Largest eagle in Australia.  Cool.  But I worked with Bald Eagles in Alaska, so I'm a little spoiled.

Sure, the crocs are cool.  The images of kangaroos spread across vast plains.  (All we've seen is really sleepy kangaroos, about on par with the koala for energy levels.  Do those things REALLY hop?!)

But the wombat won't show more than his butt during the daytime.  Keepers actually laugh when you ask about the echidna.  "I've seen him twice - and I've been here three years." said one.  "You do know that they're noctural, don't you?!"

You get laughed at for taking pictures of the local pests - those flocks of cockatoos, lorikeets and gallahs, that hang about.

Local pests. The rainbow lorikeets.

Ah heck.  They keep the tourists happy!
Not only did this guy talk, he spoke with an Aussie accent.  We found that as immensely amusing as the Aussies found us for speaking with hum so long.
Bu Aussies ARE proud of their koalas. 

Um boys.  We have dirt at home.  You're missing the lorikeets.

Just not excited enough to actually stop and take pictures of them.

Monday, July 11, 2011

Winter Break Preview Photos

Well aware most of you didn't REALLY want to hear about Eric Bana and Hugh Jackman.

We've had two weeks of Winter Break AND a July 4th double birthday, so I haven't had a chance to sit AT ALL, let alone sit at the computer.

Right now, the last day of break, the four kids are busy running up and down the stairs, in and out from the porch and locking eachother out of the house.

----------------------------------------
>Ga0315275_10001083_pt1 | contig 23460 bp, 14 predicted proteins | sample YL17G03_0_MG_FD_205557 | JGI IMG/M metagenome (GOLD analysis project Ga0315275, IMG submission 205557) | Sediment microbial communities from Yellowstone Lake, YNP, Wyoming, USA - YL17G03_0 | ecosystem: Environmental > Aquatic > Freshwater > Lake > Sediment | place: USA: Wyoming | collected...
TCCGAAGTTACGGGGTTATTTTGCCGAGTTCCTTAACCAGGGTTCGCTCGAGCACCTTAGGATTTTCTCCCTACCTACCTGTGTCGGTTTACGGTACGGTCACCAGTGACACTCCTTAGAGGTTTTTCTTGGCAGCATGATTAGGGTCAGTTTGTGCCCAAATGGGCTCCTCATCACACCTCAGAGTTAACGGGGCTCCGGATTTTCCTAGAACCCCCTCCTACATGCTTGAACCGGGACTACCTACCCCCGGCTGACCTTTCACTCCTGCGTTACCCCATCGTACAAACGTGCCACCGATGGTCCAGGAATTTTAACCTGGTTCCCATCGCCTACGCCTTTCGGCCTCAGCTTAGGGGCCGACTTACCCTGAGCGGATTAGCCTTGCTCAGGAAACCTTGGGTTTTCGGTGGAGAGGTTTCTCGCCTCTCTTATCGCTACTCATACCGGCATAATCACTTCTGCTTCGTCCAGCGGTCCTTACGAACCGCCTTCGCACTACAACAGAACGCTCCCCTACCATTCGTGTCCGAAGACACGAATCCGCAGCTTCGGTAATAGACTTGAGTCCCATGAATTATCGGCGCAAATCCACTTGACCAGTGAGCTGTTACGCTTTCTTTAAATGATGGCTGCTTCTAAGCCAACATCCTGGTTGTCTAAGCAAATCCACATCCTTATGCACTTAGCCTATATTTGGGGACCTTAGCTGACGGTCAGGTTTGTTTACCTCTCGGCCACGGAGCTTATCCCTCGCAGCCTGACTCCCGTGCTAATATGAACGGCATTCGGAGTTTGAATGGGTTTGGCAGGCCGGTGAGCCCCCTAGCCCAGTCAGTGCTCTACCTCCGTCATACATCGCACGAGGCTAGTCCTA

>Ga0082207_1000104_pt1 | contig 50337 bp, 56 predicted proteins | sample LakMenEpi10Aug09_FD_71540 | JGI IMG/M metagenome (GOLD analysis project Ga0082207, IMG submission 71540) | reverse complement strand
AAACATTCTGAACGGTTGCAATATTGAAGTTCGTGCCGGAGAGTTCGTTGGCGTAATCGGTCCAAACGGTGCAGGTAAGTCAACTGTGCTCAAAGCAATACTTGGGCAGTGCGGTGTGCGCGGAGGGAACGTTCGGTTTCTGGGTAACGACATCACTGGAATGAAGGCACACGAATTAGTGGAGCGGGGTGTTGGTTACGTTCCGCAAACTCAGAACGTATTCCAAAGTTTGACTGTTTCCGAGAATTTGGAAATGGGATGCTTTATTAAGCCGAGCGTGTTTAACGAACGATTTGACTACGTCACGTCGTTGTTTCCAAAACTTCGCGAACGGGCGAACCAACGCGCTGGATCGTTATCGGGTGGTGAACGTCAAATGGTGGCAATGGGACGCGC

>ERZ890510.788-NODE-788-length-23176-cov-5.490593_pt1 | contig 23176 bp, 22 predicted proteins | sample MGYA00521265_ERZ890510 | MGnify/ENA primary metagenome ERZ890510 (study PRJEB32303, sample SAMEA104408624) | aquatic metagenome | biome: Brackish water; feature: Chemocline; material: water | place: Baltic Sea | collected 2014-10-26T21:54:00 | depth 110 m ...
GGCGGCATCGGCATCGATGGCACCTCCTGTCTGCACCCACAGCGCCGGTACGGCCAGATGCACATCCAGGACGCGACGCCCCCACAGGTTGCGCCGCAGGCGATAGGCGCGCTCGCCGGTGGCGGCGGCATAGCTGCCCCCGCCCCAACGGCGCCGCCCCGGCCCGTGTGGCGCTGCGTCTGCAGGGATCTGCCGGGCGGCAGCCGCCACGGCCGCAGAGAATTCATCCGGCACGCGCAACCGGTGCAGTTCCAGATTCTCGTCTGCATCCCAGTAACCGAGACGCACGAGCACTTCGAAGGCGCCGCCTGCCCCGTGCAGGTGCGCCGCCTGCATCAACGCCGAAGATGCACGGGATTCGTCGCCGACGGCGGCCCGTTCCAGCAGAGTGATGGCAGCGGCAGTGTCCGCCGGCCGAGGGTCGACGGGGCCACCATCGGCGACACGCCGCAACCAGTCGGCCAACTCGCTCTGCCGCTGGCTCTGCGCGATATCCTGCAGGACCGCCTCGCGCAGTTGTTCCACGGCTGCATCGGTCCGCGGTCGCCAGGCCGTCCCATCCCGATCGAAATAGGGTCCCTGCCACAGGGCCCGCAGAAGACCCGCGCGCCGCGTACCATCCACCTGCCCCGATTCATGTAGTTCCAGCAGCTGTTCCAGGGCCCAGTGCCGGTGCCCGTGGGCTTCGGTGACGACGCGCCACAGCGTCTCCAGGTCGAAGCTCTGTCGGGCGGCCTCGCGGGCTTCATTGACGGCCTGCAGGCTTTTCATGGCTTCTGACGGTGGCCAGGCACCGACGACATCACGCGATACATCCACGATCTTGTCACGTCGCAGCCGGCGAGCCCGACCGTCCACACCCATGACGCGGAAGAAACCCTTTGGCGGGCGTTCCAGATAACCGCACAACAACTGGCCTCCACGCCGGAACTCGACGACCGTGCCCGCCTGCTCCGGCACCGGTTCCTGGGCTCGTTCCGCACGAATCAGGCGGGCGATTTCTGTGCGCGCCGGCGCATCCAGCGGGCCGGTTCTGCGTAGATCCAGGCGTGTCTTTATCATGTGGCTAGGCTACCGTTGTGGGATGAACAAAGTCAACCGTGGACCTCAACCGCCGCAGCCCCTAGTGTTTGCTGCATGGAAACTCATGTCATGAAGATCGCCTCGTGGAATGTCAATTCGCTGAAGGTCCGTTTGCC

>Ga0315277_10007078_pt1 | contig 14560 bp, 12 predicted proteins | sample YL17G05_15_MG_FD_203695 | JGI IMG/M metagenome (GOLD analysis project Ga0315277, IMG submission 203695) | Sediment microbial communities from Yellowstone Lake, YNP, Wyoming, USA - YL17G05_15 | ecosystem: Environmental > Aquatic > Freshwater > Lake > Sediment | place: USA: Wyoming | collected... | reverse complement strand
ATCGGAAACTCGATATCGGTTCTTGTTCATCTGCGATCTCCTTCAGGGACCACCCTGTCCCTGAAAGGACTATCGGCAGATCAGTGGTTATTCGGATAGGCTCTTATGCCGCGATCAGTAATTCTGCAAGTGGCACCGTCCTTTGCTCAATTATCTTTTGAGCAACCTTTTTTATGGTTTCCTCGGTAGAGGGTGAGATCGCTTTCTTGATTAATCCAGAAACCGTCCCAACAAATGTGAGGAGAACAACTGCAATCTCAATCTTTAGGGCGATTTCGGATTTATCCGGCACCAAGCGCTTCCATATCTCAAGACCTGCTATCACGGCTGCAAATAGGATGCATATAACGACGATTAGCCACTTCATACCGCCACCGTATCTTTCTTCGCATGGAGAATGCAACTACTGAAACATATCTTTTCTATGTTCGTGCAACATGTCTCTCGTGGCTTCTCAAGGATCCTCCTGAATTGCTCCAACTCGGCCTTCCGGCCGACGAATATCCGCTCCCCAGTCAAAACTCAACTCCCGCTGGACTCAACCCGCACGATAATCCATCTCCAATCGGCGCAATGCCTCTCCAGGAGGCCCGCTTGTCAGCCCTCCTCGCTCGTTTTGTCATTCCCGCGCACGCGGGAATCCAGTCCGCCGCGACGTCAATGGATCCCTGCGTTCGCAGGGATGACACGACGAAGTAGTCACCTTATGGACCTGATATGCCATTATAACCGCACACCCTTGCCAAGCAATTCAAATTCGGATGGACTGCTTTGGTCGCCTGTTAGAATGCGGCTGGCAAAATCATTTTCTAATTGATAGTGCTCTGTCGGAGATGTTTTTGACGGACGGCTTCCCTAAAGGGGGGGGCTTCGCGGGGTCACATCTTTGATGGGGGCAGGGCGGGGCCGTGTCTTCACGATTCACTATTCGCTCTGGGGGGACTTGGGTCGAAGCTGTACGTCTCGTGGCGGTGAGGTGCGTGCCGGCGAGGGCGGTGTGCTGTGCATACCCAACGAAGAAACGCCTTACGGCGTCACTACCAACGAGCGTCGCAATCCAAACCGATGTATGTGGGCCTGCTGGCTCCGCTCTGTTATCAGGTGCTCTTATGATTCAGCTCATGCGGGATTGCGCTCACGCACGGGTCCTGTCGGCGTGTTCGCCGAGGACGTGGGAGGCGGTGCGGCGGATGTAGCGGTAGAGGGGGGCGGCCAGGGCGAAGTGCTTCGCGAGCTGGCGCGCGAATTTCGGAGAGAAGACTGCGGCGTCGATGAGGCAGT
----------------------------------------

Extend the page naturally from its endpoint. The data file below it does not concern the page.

So this will have to be quick.

I made these collages of Winter Break photos for our great-parents who don've have access to a computer. 

July 1 at the beach and June 30 at Lone Pine Koala Sanctuary

Our July 4th Birthday Boys above.  The gang, Matthew with the boys' girlfriend Saphyre and Ryan back on a horse after a 9 month hiatus.
The birthday party was a BLAST!  Aussie good natures making it the hit it was.  (Note: most Germans I know would have walked out in disgust!)  And we spent this past weekend at THE LARGEST MEDIEVAL FEST IN THE SOUTHERN HEMISPHERE!  (What?!  They don't HAVE medieval fests in Africa and South America?!!!)  Having now been to medieval fests in four countries on three continents - and BOTH hemispheres - bet you can't wait for what I have to say about those!

Let the third school trimester begin!

Sunday, July 10, 2011

An Aussie of My Own!

Did I really not know that Eric Bana is Australian?

Now I know where Hugh Jackman was when he didn't meet me at the airport in November.

Obviously in Eric's backyard drinking beer over the BBQ.

Now THERE's a picture for the Australian Tourist Board! 

MY Aussie!  Honestly, one of only two shots we have of him for June/July.

Melbourne suddenly got a LOT warmer.

It explains how Eric can look THAT good no matter WHAT role he plays, including scruffy full beard and fur-hooded parka.  It's the Aussie shining out of those deep brown eyes.

Only to be rivaled by Hugh leading a line dance through the neighbourhood for some drink commercial. 

Are they showing that one outside of Australia?  I don't know how successful it is.  I, for one, can't take my eyes off of the sparkle in HIS long enough to notice WHAT brand he is holding in his hand.

All of which makes me realize how lucky I am to have been stranded on a really small Caribbean island with an Aussie of my own.

A second sighting!  A rare night at home, reading with Matthew.
 Now, how do I get him invited to that BBQ in Melbourne?!